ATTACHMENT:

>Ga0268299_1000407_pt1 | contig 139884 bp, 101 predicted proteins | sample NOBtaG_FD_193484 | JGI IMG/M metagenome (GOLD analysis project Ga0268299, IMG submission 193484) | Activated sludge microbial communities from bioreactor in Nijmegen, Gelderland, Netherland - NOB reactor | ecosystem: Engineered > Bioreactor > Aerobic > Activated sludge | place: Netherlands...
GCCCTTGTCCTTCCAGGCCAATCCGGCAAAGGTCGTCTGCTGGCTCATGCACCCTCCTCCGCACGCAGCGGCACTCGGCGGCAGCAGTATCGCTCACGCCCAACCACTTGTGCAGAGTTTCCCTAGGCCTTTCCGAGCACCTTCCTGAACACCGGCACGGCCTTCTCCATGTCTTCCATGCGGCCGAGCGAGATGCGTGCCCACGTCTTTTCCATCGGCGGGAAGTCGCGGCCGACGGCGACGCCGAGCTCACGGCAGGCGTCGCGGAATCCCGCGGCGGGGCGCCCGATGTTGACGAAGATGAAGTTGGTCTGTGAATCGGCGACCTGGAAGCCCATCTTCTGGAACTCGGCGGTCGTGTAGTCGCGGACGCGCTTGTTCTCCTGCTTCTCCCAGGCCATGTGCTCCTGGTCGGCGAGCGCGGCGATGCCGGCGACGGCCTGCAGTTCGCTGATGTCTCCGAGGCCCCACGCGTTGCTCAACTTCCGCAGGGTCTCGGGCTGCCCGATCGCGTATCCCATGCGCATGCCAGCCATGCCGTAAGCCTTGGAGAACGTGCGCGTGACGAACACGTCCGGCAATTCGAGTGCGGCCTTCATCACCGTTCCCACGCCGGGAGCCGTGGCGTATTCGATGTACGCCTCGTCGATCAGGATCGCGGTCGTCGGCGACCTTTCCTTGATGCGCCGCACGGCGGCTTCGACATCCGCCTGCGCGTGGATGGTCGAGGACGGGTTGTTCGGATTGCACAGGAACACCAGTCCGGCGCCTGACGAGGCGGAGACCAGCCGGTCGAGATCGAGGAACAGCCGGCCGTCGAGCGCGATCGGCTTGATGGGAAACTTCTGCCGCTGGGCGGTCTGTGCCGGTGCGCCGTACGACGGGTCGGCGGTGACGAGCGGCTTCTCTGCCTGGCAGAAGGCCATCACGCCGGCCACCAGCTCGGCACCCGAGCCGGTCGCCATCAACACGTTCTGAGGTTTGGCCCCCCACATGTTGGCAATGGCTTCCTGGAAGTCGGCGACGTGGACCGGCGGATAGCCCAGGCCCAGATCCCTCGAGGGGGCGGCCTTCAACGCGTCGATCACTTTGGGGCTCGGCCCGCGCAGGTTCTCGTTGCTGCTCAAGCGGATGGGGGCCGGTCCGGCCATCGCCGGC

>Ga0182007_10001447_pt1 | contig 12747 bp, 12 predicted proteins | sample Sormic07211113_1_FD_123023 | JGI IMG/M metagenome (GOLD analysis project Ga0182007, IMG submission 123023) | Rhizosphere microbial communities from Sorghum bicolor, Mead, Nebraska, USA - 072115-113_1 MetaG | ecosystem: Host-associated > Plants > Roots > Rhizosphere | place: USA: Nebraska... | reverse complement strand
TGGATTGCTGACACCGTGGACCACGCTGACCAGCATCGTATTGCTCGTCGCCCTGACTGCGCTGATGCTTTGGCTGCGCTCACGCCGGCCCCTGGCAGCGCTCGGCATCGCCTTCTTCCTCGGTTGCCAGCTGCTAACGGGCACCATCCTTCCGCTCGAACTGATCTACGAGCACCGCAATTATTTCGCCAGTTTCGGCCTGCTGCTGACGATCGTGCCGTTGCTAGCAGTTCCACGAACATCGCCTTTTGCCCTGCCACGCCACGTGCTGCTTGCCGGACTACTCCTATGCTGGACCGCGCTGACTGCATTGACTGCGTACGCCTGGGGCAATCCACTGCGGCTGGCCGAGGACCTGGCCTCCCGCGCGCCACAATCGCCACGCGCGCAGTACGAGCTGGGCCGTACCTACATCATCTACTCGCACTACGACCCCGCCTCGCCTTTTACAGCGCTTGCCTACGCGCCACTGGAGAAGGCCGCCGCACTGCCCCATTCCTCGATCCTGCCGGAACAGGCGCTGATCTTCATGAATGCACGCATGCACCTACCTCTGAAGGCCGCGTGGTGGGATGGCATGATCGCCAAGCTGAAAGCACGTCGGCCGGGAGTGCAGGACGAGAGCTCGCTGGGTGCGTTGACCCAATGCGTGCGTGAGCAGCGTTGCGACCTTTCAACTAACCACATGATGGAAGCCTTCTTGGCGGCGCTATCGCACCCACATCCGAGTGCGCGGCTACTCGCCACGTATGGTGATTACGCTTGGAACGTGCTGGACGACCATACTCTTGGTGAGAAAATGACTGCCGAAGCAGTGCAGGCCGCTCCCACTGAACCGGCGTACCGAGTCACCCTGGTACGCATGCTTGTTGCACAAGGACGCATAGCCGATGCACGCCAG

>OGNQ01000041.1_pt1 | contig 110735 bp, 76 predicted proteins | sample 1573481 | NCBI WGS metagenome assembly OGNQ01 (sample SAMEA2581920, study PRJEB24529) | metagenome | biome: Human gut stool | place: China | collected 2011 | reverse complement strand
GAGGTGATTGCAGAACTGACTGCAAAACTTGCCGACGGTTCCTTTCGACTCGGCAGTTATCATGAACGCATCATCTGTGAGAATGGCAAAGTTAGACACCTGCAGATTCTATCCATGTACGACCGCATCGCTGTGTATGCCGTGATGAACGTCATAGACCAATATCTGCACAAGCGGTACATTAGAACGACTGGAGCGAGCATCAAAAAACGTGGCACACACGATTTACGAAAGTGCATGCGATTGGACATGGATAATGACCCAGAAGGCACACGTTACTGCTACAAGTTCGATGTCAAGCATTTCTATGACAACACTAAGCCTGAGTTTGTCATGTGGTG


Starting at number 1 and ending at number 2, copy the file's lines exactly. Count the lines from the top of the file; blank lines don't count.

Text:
>Ga0268299_1000407_pt1 | contig 139884 bp, 101 predicted proteins | sample NOBtaG_FD_193484 | JGI IMG/M metagenome (GOLD analysis project Ga0268299, IMG submission 193484) | Activated sludge microbial communities from bioreactor in Nijmegen, Gelderland, Netherland - NOB reactor | ecosystem: Engineered > Bioreactor > Aerobic > Activated sludge | place: Netherlands...
GCCCTTGTCCTTCCAGGCCAATCCGGCAAAGGTCGTCTGCTGGCTCATGCACCCTCCTCCGCACGCAGCGGCACTCGGCGGCAGCAGTATCGCTCACGCCCAACCACTTGTGCAGAGTTTCCCTAGGCCTTTCCGAGCACCTTCCTGAACACCGGCACGGCCTTCTCCATGTCTTCCATGCGGCCGAGCGAGATGCGTGCCCACGTCTTTTCCATCGGCGGGAAGTCGCGGCCGACGGCGACGCCGAGCTCACGGCAGGCGTCGCGGAATCCCGCGGCGGGGCGCCCGATGTTGACGAAGATGAAGTTGGTCTGTGAATCGGCGACCTGGAAGCCCATCTTCTGGAACTCGGCGGTCGTGTAGTCGCGGACGCGCTTGTTCTCCTGCTTCTCCCAGGCCATGTGCTCCTGGTCGGCGAGCGCGGCGATGCCGGCGACGGCCTGCAGTTCGCTGATGTCTCCGAGGCCCCACGCGTTGCTCAACTTCCGCAGGGTCTCGGGCTGCCCGATCGCGTATCCCATGCGCATGCCAGCCATGCCGTAAGCCTTGGAGAACGTGCGCGTGACGAACACGTCCGGCAATTCGAGTGCGGCCTTCATCACCGTTCCCACGCCGGGAGCCGTGGCGTATTCGATGTACGCCTCGTCGATCAGGATCGCGGTCGTCGGCGACCTTTCCTTGATGCGCCGCACGGCGGCTTCGACATCCGCCTGCGCGTGGATGGTCGAGGACGGGTTGTTCGGATTGCACAGGAACACCAGTCCGGCGCCTGACGAGGCGGAGACCAGCCGGTCGAGATCGAGGAACAGCCGGCCGTCGAGCGCGATCGGCTTGATGGGAAACTTCTGCCGCTGGGCGGTCTGTGCCGGTGCGCCGTACGACGGGTCGGCGGTGACGAGCGGCTTCTCTGCCTGGCAGAAGGCCATCACGCCGGCCACCAGCTCGGCACCCGAGCCGGTCGCCATCAACACGTTCTGAGGTTTGGCCCCCCACATGTTGGCAATGGCTTCCTGGAAGTCGGCGACGTGGACCGGCGGATAGCCCAGGCCCAGATCCCTCGAGGGGGCGGCCTTCAACGCGTCGATCACTTTGGGGCTCGGCCCGCGCAGGTTCTCGTTGCTGCTCAAGCGGATGGGGGCCGGTCCGGCCATCGCCGGC